Wanna blog? Start your own hockey blog with My HockeyBuzz. Register for free today!

Heartbreak> Brian Bannan

May 7, 2015, 1:11 PM ET [816 Comments]
Habs Talk
Montreal Canadiens Blogger • RSSArchiveCONTACT
"Lord won't You tell us
Tell us what does it mean
At the end of every hard earned day
People find some reason to believe"

Bruce Springsteen. Reason to Believe.

An absolute heartbreaker. It took only 7 seconds for Tyler Johnson and Victor Hedman to erase the most solid effort you could have hoped for from the Montreal Canadiens. With their backs against the wall, the Habs rallied to give an effort worthy of a victory. Montreal skated and chipped and chased and battled for over 59 minutes. Their reward was an overtime chance to claw back in this series. They never got that chance. An absolute comedy of errors ensued on Tampa's last rush and the punch line, delivered with 1.1 seconds remaining, was particularly cruel.

Fans watch sports to be moved, to escape, to live and die with each play. Last night, both the players in the bleu, blanc et rouge and their fans died a little with Johnson's last second dagger to the heart. It is the type of play that makes sport so compelling. Win or lose, it is the type of play which keeps you staring at the ceiling all night long. The play runs on repeat through your head. Each time you watch it, you pray for a different outcome. Perhaps Plekanec will dump it deep this time. Or maybe Pacioretty will poke the puck off Hedman's stick. Maybe Markov stays on his feet and blocks the pass or Subban is able to lift Johnson's stick at the last second. This time, perhaps Price squeezes his pads. But each time you watch, the play ends with the puck in the Habs net. One play. Seven seconds. A cruel twist of fate.

Going into this game and this series, there was little doubt what the Canadiens game plan entailed. They would play their usual system. Pucks would be chipped into safe places. 50/50 battles would ensue. They would win their share and win their chances. With Price providing the ultimate backbone, they would have a shot to win every tight game. In a season where they rode this style to 110 points, you had to like their odds. But in the playoffs, their bounces have dried up. The Habs have struggled to take their battles from the corner and translate them into scoring chances in prime areas.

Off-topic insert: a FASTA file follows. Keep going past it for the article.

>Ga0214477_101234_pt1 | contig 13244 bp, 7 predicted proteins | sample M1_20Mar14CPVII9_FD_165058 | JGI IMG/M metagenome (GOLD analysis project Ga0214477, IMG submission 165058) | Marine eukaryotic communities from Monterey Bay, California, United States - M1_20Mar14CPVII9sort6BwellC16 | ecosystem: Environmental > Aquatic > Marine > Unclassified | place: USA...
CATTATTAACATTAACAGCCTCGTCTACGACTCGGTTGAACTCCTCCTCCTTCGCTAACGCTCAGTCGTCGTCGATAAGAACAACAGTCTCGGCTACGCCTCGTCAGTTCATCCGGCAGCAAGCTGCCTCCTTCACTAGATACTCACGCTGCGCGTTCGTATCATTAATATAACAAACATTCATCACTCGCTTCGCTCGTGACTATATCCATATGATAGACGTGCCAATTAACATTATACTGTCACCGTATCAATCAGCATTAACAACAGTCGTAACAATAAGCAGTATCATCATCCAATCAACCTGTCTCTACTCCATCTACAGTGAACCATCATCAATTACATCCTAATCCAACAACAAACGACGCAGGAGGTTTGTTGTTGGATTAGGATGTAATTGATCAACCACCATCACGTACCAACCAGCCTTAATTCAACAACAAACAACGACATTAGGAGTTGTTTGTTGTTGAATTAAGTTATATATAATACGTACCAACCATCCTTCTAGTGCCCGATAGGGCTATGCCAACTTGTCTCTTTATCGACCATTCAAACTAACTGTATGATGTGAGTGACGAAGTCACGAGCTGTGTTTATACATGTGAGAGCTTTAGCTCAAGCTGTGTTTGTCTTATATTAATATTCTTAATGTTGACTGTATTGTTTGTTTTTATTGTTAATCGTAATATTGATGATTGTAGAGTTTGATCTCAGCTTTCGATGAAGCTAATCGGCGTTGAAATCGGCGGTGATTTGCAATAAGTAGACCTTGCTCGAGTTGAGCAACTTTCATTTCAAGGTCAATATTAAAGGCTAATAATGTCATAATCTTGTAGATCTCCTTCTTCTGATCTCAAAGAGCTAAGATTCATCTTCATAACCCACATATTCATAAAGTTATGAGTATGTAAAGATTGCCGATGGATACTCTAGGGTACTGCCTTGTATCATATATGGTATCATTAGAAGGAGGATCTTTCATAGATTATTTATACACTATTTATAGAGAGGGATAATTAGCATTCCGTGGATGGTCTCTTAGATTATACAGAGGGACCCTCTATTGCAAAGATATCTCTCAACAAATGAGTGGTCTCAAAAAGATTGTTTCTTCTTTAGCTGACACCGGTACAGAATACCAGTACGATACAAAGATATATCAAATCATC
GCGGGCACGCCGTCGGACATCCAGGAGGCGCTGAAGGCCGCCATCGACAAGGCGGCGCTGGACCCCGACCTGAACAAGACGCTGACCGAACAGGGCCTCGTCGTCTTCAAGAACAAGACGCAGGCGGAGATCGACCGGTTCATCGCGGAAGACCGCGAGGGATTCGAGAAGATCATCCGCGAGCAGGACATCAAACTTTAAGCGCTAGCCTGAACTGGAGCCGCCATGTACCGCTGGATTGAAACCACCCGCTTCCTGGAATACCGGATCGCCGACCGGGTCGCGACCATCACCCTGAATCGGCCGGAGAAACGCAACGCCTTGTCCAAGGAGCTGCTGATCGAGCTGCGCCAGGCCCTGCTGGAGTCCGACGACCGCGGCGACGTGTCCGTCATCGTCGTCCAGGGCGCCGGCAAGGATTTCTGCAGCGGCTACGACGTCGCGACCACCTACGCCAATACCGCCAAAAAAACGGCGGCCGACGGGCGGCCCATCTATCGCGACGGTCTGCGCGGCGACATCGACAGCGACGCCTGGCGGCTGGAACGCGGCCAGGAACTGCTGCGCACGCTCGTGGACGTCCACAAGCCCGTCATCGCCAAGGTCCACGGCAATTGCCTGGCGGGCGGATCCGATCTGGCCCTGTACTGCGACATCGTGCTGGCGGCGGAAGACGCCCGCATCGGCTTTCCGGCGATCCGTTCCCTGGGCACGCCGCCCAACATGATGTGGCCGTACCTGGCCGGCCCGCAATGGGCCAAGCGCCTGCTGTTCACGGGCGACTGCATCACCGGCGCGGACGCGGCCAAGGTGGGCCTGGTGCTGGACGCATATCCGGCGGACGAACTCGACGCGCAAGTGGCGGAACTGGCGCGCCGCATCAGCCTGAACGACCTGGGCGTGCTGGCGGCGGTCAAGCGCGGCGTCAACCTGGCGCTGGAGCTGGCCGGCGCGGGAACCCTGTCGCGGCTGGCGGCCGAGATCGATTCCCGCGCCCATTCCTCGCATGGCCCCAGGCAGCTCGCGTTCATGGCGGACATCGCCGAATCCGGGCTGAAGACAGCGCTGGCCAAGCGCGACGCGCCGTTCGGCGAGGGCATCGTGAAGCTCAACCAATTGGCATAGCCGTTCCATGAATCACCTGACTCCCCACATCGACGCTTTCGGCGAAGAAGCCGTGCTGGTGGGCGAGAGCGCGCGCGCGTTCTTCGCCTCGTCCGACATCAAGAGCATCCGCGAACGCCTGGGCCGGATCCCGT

Last night the Habs chased down pucks and won their battles. They allowed Tampa little time with the puck and few chances. Yet despite their edge in shots and chances, too many of their shots died in Bishops' chest. That is if they were able to get it past the closest Lightning defender's shinpad or stick. The Bolts put on a shot blocking clinic last night. Each time Montreal had a scoring opportunity, they watched as the Tampa defenders collapsed around Bishop. Montreal could not find the lanes to pass or shoot through their defense. They battled gamely, but the miles they skated and battled were undone by a moment's lapse in concentration.

But that is the bargain they have made. If you are willing to enter one goal games on the regular, you risk the chance that one game you will be burnt. Like a soaring Icarus, last night and in game 1, the Habs rode too close to the sun. Their wings were torched and after a season of triumph against the odds, they now find themselves in an earthbound freefall .

The heartbreaking part of last night's game was to hear this from Brendan Gallagher, “We know if we don’t win the next game it will be our last hockey game as a group. We’ve enjoyed playing together, we love coming to the rink every day. Our motivation is going to be trying to get 60 more minutes together”.

This Habs squad loves to play together and for each other. You could not argue with their effort or their passion all season long. They continually willed themselves to summits greater than the sum of their parts. Their task is to win 4 straight against a team that has now beaten them 8 times in a row. But their mindset is simply to earn 60 more minutes together. One more chance to suit up, to battle , to play for the guy sitting next to you.

We watch sports for many reasons. We watch to be moved, to escape, to live and die with every play. Tonight we watch a team that simply asks for one more night together. Sports is fleeting. Money, age and business pull teams apart very quickly. To catch a team that genuinely cares about each other is rare. Look no further than the team we saw in Toronto this season, to see the ills in professional sports.

Tonight, this edition of Les Canadiens will battle to earn the chance to play another 60 minutes. Win or lose, it has been a privilege to watch them.

Join the Discussion: » 816 Comments » Post New Comment
More from Habs Talk
» Game 3 Preview: Brian Bannan
» Will the Real Habs Please Step Forward? by Andrew Wright
» Game 2 recap- Jennifer Berzan Cutler
» New Habs Blog> M.R. d'Awe
» Double Habs Blogs on Game 1. Andrew Saadalla and Brian Bannan